Vein & Vascular Disease
Venous insufficiency is a chronic, often painful disease that results in symptoms that prevent your veins, legs, and body from optimal performance.
Over 80 million Americans experience the effects of vein disease each year, so if you experience symptoms, it is important to take action to prevent further damage to your body. Two of the most common conditions associated with vein disease are varicose veins and spider veins.
Vascular Disease (PAD/PVD)
Vascular disease is a broad heading under which medical diseases of circulation are categorized. Peripheral artery disease (PAD) is typically considered to be the same disease seen in the heart vessels related to smoking, diabetes, hypertension and high cholesterol. It can be seen in the legs, kidney vessels, neck and upper extremities. Peripheral artery disease can lead to significant pain in the legs when walking and is associated with hypertension and stroke. The most severe manifestation of peripheral artery disease in the legs can lead to amputation from a non healing wound.
Peripheral venous disease (PVD) is typically thought of as chronic vein conditions such as varicose veins, leg swelling and the complications of deep vein thrombosis. Peripheral venous disease can lead to leg conditions with leg heaviness and swelling as well as skin discoloration and poor healing of skin. This type of ulceration does not lead to limb loss but can be difficult to treat.
Deep Vein Thrombosis (DVT)
Deep vein thrombosis can be triggered by a number of things. Birth control pills, blood clotting disorders, surgeries or long hospital stays from medical illnesses and cancer. We have seen blood clots from Covid 19 infection and this is a new area for the medical community to tackle. The treatment of blood clots is largely the use of a blood thinner. The duration of medical treatment depends on the situation that caused the clot to form. Bleeding is the most common concern when using blood thinners and can make treatment complicated.
Superficial vein thrombosis is frequently encountered with varicose veins and may or may not be associated with deep vein thrombosis and other medical conditions.
Lower extremity edema has many causes. Patterns of leg swelling are important to understand. Some of the patterns that we look for to help understand root causes of leg swelling include: unilateral vs bilateral swelling, below the knee and above the knee swelling, swelling that is associated with discoloration and varicose veins. This is not a complete list, but when a medical consultation is performed, these patterns will help us establish cause and treatment.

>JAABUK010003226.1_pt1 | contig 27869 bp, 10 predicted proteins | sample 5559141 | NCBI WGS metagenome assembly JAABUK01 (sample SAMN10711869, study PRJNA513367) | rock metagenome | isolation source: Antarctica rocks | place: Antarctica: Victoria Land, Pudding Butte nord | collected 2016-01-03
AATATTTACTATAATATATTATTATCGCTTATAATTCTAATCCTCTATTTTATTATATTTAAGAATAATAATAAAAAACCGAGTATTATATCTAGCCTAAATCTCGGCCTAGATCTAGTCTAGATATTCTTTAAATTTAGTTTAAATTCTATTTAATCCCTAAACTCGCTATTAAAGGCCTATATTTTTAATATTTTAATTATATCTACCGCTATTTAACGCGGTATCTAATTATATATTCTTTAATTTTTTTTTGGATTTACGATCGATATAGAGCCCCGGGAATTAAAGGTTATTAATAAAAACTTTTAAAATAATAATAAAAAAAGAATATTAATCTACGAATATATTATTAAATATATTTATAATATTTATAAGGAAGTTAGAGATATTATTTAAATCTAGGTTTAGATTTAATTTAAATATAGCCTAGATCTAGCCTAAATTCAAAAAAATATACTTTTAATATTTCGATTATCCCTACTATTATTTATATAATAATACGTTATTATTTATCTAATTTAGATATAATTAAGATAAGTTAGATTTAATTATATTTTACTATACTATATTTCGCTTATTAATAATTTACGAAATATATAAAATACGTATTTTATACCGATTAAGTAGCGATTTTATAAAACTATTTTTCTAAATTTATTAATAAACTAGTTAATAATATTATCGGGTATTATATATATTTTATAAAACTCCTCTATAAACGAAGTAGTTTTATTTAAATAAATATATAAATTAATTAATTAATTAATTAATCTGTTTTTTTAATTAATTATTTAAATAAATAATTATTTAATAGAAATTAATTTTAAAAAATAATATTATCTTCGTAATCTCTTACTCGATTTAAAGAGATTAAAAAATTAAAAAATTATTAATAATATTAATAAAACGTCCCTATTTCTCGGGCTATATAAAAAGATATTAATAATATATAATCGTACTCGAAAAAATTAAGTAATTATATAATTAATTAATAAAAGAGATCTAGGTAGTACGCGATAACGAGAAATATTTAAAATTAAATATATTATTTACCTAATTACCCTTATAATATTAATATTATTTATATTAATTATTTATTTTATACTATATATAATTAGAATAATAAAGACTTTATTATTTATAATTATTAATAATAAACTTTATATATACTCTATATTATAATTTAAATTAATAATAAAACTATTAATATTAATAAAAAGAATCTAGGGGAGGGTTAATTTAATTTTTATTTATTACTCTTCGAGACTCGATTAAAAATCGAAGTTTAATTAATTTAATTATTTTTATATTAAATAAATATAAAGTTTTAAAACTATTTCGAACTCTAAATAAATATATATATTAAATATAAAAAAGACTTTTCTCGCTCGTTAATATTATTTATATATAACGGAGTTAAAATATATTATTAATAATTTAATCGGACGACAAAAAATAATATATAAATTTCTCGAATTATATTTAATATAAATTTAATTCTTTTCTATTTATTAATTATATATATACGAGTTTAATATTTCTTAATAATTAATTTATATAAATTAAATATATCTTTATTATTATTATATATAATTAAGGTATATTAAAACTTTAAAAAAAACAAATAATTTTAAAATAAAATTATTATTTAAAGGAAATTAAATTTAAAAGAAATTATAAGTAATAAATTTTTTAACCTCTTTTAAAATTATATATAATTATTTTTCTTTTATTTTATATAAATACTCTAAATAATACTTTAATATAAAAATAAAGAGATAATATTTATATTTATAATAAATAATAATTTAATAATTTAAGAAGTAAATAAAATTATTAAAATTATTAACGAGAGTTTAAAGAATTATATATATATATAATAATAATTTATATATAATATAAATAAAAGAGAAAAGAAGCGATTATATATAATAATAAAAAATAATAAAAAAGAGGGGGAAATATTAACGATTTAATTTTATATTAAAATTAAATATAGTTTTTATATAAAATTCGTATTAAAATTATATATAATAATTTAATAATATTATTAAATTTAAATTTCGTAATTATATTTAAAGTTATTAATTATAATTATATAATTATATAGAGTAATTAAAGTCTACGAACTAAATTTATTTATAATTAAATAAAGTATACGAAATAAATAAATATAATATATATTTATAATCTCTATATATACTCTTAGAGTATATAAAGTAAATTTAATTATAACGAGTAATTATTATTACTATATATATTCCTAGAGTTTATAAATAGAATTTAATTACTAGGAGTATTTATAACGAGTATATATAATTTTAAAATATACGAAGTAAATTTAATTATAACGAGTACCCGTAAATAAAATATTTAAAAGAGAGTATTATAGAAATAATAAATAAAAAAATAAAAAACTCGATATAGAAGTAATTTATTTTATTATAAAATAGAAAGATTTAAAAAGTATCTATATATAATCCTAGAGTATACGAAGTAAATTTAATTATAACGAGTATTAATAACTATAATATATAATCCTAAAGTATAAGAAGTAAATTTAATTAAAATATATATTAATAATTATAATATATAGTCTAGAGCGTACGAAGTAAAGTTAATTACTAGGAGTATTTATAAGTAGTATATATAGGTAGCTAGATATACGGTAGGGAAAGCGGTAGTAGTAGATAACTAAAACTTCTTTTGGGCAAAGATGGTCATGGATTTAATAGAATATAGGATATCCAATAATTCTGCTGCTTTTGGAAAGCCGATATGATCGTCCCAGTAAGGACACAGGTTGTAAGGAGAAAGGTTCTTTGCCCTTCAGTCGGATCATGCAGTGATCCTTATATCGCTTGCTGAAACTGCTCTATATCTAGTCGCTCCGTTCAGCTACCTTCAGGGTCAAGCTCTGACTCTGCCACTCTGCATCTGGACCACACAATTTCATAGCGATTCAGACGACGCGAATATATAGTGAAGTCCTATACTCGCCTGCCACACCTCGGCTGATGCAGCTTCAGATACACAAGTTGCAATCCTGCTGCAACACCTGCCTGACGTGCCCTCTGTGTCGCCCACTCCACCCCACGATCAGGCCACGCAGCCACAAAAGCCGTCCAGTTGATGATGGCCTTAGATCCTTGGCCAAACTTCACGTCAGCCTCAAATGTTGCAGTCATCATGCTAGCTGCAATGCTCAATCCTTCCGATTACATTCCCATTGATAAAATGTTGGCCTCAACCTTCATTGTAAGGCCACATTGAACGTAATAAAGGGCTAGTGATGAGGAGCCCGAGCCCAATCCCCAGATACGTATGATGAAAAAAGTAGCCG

Lymphedema or Lipedema
Lymphedema is a type of edema secondary to insufficient lymphatic drainage of an extremity. It is classically seen in women who have had breast cancer and have had several lymphnodes resected. It can also be seen after repeated bouts of infection in the lower extremity. The typical characteristic pattern in the legs is that it involves one leg worse than another, there is thickened skin in the toes and the top of the foot swells. There does not tend to be discoloration of the skin.
Lipedema is a condition that is frequently confused with lymphedema but the pattern is very different. Lipedema is symmetric. Lipedema does not involve the feet at all. The feet and toes are normal. Patients with lipedema frequently have a body habitus that is bottom heavy and it is common to hear about a familial tendency.
Vascular ulceration can be venous or arterial in origin. They are very different in how they manifest. Venous ulceration is typically seen just above the middle ankle, it is associated with discoloration and may or may not be painful and it typically has a red base. Arterial ulceration is typically painful and on the bony parts of the foot. This type of ulcer usually has a dry hard cap.
Livedoid Vasculopathy and Atrophie Blanche
These two terms are not exactly the same but are frequently used interchangeably. They manifest as small white scars that have a thin base. Typically there is pain associated with these ulcerations while they are open. They can take a very long time to heal and venous insufficiency is a common underlying condition.
Varicose veins are a very common vascular illness and can lead to significant pain and swelling if left untreated. There is a broad spectrum of manifestation of varicose veins from simply being a cosmetic issue to being a cause of venous ulceration.
Treatment of varicose veins is a joint decision. Three categories of treatment are typically discussed, conservative (compression hose), procedural or minimally invasive procedures (ablations and injection therapy) and surgical.
Other Vascular Conditions
- Carotid artery disease
- Thoracic outlet syndrome
- Renal artery stenosis
- Mesenteric artery disease (MAD)
- Raynaud's disease
- Klippel Trenaunay Syndrome
- Ehlers Danlos Syndrome (Type 4)
- Fibromuscular Dysplasia